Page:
Girl Lit Nine: 'Leave the Bodies Be' by Ashley C. Ford
A piece of creative nonfiction today from Ashley C. Ford. As with everything I’ve read by her – writing, posts on her blog, lengthy discussions on The Female Gaze (to which we both contribute) – when I read this, I couldn’t take my eyes of the page. Read right to the end, a light burning behind the eyes. So I invite you to do the same.
Leave The Bodies Be
“Mama is going to knock the water out of your eyes if she sees this.”
My brother’s tight shoulders fell at the sight of me. He sat, knees to chin, folded into the corner of my closet. Thick drops of fear-induced sweat gathered at his temple and right above his top lip. The muscles in his arms struggled against the cheap and supple fabric holding the sleeves of my flower child Halloween costume together. Boogie’s well-built jaw harassed the seamless curves of the garment’s round neckline. There was never enough space for his overtly masculine body among the threads of my fragile wardrobe. At one point, I thought of buying him his own dresses. I quickly changed my mind. If he was sick, like Mama said, I didn’t want to be any part of what made him sicker.
“Get up. No one else is home.”
Unruffling himself from the floor, Boogie struck his head on the exposed light bulb dangling from the ceiling. He had been trying to “woman-up” even more than usual today. He’d filled water balloons with the tapioca pudding we got from the food bank, but refused to eat. Mama said we were picky for poor kids, but he and I just never really liked what we didn’t like. There wasn’t any changing it either. We had this thing about lanes and staying in them. When we liked our lanes, we rode them until the wheels fell off or we found a better lane. Boogie found his better lane, but every one seemed highly invested in derailing his car.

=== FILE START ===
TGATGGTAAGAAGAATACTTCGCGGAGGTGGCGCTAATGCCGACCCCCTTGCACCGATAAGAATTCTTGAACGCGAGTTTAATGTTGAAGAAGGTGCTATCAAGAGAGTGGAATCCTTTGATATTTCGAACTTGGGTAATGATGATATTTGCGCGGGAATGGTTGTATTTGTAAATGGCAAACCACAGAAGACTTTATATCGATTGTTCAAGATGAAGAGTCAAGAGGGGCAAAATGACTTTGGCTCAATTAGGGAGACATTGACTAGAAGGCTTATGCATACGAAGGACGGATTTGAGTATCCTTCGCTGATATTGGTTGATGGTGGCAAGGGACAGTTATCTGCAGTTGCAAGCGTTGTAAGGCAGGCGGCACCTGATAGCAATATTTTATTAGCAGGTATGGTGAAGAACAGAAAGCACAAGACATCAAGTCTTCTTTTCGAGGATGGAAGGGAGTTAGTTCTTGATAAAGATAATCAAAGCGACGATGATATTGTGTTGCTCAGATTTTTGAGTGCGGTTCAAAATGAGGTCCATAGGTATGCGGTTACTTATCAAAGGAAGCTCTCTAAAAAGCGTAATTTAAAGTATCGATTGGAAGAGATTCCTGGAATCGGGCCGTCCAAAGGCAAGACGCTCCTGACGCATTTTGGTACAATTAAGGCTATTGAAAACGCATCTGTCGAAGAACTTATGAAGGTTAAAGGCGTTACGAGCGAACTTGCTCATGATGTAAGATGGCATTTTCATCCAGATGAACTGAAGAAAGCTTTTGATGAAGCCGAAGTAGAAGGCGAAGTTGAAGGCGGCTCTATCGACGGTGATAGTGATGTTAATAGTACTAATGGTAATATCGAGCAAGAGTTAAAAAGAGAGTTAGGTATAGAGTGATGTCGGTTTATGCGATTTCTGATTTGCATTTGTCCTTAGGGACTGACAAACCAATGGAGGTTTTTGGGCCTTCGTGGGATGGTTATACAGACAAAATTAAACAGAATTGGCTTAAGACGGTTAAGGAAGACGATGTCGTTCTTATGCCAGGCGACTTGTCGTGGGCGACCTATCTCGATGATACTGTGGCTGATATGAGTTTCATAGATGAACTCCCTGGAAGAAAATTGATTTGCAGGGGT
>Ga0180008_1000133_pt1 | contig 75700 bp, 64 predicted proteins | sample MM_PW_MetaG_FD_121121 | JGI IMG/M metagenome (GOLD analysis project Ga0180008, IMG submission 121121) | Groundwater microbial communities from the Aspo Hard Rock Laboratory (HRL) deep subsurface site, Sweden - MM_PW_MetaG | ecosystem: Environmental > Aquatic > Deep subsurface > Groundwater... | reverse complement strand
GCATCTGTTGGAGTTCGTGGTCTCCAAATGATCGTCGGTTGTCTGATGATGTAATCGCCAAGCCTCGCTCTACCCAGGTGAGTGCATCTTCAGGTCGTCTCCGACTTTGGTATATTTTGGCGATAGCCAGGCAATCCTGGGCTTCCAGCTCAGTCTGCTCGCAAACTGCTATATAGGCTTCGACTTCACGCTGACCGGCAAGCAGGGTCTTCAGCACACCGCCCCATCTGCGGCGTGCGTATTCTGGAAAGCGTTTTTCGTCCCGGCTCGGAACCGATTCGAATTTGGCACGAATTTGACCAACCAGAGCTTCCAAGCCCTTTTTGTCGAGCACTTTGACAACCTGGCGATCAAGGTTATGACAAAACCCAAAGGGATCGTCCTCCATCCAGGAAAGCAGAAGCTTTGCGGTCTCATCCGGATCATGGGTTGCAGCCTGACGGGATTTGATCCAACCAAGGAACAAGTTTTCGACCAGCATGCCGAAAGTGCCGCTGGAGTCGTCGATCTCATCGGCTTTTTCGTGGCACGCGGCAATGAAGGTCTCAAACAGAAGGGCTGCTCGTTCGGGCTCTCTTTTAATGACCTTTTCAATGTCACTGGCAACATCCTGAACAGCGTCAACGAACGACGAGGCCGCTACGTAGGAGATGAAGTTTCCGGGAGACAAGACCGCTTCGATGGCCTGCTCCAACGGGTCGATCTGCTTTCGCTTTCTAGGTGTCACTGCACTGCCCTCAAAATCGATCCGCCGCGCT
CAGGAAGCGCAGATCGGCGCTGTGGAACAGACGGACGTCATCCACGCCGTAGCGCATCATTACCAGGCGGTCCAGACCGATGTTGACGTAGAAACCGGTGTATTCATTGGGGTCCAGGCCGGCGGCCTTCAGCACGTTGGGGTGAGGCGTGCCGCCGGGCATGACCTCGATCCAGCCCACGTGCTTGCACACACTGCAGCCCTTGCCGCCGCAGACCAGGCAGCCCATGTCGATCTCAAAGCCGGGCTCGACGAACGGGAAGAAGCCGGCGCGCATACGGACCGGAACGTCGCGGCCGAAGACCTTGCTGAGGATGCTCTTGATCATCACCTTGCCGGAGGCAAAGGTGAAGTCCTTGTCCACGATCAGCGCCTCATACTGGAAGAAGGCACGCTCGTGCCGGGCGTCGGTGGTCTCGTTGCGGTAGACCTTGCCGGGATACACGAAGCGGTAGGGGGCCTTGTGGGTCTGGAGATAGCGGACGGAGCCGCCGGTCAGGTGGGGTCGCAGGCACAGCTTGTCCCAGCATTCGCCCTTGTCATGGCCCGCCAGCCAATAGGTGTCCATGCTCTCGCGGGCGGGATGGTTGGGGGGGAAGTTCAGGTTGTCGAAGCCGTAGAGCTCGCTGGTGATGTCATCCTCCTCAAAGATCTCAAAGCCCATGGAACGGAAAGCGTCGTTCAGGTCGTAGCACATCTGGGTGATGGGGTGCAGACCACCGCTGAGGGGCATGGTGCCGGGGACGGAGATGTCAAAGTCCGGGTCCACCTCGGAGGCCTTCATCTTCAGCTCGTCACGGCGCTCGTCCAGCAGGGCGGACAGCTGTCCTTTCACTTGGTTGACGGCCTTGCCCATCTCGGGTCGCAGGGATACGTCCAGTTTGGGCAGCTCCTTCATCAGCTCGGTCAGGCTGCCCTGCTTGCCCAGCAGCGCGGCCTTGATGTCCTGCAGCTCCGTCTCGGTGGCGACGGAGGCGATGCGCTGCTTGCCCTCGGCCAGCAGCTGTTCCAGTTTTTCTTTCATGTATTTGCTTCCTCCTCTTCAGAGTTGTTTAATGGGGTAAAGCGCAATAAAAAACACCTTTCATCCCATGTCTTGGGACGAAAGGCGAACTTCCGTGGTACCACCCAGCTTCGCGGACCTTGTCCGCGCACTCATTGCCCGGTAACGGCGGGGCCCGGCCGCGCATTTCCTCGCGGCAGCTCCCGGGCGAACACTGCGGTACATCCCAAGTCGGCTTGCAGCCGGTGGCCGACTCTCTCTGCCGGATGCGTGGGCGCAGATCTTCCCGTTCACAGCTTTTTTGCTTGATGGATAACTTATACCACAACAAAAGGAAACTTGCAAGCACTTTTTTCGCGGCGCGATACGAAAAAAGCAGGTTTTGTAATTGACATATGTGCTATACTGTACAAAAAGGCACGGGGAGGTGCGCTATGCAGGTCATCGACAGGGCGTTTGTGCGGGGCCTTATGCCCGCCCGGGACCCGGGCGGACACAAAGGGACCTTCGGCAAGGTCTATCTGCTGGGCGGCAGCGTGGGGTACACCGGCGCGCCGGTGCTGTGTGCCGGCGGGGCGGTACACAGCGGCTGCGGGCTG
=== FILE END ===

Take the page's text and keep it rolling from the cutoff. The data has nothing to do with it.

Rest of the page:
Anyway, the pudding balloons became tits mashed between my brother’s solid chest and my crushed velvet costume. They weren’t as good as mine, and even at fourteen, I knew I had good ones. His didn’t bounce like mine, weren’t tear-dropped like mine, and didn’t stay put when he got naked. He adjusted them as he stood. I opened the closet door wider for him to exit.
“Mama doesn’t get home until 4:30.”
He began undressing too quickly to be careful.
“Hey man, be careful with that. Slowly.”
“Help me get it off, then.”
The waist was caught at his shoulders. I slipped my fingers between the cloth and his skin, carefully tugged it over his head, unsure which fragile thing I was protecting. The pudding tits fell to the floor.
He stood there, in the middle of my room, wearing white Hanes and purple tights. There are men who would have broken the bodies they had to look like him. Tall, effortlessly muscled, and defined where it mattered. He hated his body as fiercely as I loved mine.